We’ve seen big breakups in the software industry: from Bill Gates and Paul Allen (whose recent book, Idea Man, provides insights) to Mark Zuckerberg et (or is it versus) al. However, it isn’t just great success that can strain a partnership.

Those of us who have started a venture with a co-founder have likely seen (or, hopefully, foreseen) some of the challenges affecting co-founders.

  • Have you really reached an agreement on your business plan? That is, on what technology you will develop and sell, to which customers and under what terms.
  • Will you be equally invested in the business in terms of time, attention and effort, as well as in terms of finances? If not, how will you share the rewards if/when you’re successful?
  • What will happen if/when one partner develops priorities other than the partnership or otherwise becomes disengaged (or relatively less engaged)?
  • When and if you do decide to part company, do you have an agreed-upon plan in place that will allow a partner to leave?

There have been a couple of interesting articles (one from The Wall Street Journal in September 2012 and a more recent one on Both Sides of the Table) that describe some common breakup scenarios that co-founders face, with suggestions on how to better manage the situations.

How much better, though, to invest time early on in your partnership to ensure co-founders are on the same page about plans for the growth and objectives of the venture and, when it happens, for how the venture’s ownership structure will change to reflect changing situations with its partners.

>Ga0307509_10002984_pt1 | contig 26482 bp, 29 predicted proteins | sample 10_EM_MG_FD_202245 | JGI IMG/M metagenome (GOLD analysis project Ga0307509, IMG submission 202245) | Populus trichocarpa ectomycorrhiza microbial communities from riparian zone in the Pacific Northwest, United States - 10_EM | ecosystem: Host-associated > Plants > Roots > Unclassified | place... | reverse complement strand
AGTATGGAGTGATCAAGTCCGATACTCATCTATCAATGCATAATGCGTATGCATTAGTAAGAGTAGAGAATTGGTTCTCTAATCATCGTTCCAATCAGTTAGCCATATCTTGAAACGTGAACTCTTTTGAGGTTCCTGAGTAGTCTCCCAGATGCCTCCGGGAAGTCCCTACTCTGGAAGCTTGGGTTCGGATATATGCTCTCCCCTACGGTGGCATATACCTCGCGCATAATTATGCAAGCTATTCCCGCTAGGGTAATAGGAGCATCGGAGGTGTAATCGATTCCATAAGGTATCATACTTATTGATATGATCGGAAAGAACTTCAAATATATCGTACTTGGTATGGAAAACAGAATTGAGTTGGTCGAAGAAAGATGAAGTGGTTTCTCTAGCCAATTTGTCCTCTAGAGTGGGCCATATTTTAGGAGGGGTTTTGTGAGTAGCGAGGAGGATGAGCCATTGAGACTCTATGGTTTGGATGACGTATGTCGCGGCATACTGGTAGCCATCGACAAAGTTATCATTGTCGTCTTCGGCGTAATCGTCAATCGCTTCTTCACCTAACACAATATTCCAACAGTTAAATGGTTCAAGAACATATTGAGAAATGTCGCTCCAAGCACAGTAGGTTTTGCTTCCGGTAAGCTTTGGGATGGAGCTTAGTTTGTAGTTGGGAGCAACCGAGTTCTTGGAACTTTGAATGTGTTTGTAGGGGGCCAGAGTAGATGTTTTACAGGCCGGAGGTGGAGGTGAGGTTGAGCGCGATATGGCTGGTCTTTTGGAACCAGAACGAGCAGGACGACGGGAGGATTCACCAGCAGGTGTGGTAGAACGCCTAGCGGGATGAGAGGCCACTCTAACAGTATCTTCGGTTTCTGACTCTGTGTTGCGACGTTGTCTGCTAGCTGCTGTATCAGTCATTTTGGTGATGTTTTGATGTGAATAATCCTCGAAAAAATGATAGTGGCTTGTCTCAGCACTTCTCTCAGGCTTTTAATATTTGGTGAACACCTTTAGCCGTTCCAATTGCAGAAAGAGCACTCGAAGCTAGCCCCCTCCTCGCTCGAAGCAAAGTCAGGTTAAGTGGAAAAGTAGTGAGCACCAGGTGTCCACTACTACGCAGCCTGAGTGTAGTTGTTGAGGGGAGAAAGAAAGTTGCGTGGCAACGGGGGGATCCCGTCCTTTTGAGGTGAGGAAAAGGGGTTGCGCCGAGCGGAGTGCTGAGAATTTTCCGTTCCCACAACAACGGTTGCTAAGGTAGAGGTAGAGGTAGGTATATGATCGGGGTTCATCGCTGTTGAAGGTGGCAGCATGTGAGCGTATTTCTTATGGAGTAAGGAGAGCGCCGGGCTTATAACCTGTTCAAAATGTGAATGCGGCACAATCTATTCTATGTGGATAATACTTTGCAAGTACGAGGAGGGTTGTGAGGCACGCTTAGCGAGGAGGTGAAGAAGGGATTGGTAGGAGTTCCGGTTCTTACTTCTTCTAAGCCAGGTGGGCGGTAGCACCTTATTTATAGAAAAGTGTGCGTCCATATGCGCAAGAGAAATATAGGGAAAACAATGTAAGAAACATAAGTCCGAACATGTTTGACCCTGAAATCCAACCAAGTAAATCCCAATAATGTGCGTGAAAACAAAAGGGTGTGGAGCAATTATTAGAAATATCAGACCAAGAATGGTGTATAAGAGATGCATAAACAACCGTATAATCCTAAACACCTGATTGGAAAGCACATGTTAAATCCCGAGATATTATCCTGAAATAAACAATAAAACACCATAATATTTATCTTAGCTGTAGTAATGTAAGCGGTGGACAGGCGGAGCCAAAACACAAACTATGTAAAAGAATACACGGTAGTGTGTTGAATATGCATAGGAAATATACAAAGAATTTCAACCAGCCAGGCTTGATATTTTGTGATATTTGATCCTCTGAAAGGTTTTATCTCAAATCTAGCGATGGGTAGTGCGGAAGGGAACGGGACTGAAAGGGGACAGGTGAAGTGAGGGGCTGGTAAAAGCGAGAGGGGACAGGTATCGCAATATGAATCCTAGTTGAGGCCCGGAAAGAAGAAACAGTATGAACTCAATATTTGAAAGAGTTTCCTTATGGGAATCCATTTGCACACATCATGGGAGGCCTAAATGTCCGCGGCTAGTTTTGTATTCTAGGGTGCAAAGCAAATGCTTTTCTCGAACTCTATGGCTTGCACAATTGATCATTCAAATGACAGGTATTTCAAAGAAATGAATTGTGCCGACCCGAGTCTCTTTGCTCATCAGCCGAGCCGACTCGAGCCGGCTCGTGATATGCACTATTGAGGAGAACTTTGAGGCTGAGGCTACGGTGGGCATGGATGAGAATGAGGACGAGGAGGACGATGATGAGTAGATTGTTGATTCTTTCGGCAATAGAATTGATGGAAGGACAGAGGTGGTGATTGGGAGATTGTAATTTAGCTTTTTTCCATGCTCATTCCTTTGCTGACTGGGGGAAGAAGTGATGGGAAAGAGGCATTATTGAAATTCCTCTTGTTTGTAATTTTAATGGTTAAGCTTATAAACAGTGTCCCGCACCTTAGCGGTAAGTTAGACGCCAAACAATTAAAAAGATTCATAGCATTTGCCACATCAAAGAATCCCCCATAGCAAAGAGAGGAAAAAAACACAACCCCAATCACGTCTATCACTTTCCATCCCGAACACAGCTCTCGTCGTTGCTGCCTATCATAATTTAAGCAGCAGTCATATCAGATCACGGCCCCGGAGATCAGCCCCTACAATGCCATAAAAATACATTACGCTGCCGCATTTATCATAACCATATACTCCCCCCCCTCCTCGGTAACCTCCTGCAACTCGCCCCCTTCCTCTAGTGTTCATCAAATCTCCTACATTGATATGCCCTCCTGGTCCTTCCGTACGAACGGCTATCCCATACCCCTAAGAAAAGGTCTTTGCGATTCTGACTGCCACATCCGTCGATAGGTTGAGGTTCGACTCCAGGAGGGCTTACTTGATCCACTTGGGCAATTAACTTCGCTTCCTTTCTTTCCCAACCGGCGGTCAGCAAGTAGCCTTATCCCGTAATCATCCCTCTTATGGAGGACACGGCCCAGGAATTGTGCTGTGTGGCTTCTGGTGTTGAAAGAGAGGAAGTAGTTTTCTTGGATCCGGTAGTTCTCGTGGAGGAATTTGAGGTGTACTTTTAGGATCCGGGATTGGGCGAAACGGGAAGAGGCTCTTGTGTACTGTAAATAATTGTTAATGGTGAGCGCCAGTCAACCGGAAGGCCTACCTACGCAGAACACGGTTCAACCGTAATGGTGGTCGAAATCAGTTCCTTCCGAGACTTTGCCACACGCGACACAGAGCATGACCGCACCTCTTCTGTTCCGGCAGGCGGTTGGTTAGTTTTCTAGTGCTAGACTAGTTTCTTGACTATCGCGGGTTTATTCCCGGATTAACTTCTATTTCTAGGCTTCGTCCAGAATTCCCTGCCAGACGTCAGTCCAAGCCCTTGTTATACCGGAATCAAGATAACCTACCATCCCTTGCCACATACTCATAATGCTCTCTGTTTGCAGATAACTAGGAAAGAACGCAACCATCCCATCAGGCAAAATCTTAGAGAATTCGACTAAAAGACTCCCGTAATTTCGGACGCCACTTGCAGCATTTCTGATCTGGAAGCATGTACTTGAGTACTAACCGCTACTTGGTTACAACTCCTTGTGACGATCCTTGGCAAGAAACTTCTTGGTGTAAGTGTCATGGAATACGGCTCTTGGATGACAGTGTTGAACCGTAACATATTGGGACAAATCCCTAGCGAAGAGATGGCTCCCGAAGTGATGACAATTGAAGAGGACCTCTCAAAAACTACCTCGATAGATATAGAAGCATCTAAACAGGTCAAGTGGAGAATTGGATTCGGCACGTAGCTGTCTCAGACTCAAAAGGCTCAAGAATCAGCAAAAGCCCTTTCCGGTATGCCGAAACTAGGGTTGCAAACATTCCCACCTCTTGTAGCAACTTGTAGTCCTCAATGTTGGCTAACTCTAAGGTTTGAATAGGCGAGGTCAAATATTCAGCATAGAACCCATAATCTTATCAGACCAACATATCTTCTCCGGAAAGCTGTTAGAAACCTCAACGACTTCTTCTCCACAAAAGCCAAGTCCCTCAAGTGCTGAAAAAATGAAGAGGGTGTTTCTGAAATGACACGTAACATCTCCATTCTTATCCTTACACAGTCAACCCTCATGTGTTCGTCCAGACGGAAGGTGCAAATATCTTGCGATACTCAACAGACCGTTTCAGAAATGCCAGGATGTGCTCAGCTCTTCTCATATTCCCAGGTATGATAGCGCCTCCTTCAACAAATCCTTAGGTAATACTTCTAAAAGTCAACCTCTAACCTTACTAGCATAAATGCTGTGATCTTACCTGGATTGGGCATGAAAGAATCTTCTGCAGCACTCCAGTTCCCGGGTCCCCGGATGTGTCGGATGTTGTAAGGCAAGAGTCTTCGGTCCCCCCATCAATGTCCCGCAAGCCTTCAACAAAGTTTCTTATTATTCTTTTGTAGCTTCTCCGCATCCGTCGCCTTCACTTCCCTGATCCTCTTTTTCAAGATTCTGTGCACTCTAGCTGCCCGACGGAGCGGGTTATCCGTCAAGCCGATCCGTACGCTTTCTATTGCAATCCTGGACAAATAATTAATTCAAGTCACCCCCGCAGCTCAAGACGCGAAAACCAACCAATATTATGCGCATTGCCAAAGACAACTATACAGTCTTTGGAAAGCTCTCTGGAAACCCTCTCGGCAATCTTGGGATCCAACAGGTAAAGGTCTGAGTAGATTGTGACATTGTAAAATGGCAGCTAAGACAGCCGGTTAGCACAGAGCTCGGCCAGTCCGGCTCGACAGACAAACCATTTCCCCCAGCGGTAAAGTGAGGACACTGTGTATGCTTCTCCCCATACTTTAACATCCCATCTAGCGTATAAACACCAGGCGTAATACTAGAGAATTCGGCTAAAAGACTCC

Entrepreneur's ToolkitMaRS’ Entrepreneur’s Toolkit offers two excellent tools to help with this process.

  • The first tool helps guide the co-founders and others involved in a venture through a discussion on the key elements of a business plan. The tool can lead to some lively conversations that will help clarify what the goals are for the venture and how they can be reached.
  • The second is a template for a co-founder agreement, which includes provisions for the exit of a partner (or dissolution of the venture).

As we have found in so many partner relationships, using such tools helps bring underlying issues to the surface, where you can deal with them more effectively. As a result, a breakup may not always be inevitable.

Feature photo credit: Money Business by HikingArtist.com, used under Public Domain CC0 / cropped

John Buckingham

John Buckingham has worked for many years leading licensing and partnership management initiatives in the healthcare technology industry and is now a global consultant based in Toronto. He has also served as a MaRS advisor to startup life sciences companies since 2008. See more…